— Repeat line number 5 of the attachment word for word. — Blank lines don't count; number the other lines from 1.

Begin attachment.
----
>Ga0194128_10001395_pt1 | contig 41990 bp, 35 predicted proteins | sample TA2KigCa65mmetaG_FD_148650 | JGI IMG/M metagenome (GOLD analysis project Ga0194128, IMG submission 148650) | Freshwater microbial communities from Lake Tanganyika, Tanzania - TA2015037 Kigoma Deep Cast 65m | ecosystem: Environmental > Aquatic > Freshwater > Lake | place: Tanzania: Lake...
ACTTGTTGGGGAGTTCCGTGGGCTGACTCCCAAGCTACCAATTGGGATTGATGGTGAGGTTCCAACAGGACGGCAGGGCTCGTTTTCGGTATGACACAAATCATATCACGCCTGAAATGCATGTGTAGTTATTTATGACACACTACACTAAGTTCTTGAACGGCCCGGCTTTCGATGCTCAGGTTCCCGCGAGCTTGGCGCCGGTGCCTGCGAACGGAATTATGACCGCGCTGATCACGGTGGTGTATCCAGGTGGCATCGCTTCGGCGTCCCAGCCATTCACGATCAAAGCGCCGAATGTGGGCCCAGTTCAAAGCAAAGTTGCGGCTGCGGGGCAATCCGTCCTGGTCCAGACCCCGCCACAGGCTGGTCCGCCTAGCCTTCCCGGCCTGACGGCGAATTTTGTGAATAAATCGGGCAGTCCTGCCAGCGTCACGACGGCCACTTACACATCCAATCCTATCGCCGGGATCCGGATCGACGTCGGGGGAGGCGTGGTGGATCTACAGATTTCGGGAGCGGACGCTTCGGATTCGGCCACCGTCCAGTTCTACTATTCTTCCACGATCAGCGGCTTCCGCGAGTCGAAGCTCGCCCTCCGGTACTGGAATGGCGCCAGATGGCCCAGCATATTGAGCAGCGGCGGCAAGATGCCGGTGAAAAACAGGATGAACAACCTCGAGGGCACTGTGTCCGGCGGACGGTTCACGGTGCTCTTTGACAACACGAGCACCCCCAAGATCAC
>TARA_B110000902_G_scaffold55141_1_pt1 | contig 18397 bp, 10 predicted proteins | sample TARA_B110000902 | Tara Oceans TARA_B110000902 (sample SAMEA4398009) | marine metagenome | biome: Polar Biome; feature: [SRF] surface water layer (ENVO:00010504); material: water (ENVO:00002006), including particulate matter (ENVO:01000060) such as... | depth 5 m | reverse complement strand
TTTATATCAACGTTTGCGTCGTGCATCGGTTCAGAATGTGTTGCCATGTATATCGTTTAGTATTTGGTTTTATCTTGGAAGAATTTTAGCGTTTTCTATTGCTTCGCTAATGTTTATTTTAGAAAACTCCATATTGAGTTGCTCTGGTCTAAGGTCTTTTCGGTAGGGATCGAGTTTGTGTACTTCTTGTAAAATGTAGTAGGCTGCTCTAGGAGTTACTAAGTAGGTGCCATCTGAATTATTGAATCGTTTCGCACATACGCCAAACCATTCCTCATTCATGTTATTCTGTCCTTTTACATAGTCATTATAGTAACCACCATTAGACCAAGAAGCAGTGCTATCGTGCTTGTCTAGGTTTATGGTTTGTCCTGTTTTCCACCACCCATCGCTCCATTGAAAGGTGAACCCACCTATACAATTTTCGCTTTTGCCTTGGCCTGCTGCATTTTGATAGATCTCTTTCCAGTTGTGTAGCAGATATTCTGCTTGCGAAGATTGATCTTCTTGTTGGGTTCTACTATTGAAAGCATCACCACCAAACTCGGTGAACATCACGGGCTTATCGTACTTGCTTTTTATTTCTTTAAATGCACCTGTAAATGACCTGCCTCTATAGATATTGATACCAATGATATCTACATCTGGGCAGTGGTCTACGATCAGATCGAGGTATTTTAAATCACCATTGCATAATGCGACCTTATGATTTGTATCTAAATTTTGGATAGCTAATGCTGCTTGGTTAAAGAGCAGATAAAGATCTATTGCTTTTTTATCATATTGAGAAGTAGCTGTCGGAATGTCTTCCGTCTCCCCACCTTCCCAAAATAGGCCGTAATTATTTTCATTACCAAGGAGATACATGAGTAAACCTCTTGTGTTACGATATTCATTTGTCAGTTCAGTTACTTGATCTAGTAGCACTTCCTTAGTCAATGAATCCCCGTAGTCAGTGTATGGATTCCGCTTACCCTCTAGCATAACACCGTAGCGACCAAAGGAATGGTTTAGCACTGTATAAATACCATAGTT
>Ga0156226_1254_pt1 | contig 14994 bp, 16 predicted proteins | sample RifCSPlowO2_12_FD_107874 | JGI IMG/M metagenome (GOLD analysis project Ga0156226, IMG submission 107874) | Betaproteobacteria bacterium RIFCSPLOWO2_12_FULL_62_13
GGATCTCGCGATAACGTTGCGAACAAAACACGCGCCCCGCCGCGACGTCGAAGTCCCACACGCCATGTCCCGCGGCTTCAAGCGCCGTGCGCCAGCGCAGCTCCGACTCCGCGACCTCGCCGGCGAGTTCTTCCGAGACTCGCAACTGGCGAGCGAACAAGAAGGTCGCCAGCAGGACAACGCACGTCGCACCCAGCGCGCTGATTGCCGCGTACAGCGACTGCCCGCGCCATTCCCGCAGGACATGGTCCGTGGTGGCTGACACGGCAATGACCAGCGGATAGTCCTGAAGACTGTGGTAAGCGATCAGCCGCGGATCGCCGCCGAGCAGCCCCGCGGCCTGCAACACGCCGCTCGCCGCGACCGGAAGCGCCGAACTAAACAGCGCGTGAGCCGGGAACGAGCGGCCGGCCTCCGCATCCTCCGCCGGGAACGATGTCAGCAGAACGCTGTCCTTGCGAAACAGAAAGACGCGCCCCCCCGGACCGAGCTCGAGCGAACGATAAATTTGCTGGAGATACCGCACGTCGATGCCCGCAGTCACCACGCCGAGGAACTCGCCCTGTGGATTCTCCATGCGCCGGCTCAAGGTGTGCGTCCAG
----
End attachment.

>Ga0156226_1254_pt1 | contig 14994 bp, 16 predicted proteins | sample RifCSPlowO2_12_FD_107874 | JGI IMG/M metagenome (GOLD analysis project Ga0156226, IMG submission 107874) | Betaproteobacteria bacterium RIFCSPLOWO2_12_FULL_62_13